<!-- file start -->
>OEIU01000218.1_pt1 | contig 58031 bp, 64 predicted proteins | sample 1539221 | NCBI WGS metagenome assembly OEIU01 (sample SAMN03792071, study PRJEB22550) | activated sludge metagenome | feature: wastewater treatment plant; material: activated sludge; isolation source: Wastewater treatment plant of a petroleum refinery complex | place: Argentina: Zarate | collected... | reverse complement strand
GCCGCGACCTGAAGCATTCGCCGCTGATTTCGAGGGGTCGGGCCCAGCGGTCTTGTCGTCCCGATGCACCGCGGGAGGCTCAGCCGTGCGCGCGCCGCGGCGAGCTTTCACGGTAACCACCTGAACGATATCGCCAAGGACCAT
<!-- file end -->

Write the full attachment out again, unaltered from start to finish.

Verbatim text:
>OEIU01000218.1_pt1 | contig 58031 bp, 64 predicted proteins | sample 1539221 | NCBI WGS metagenome assembly OEIU01 (sample SAMN03792071, study PRJEB22550) | activated sludge metagenome | feature: wastewater treatment plant; material: activated sludge; isolation source: Wastewater treatment plant of a petroleum refinery complex | place: Argentina: Zarate | collected... | reverse complement strand
GCCGCGACCTGAAGCATTCGCCGCTGATTTCGAGGGGTCGGGCCCAGCGGTCTTGTCGTCCCGATGCACCGCGGGAGGCTCAGCCGTGCGCGCGCCGCGGCGAGCTTTCACGGTAACCACCTGAACGATATCGCCAAGGACCAT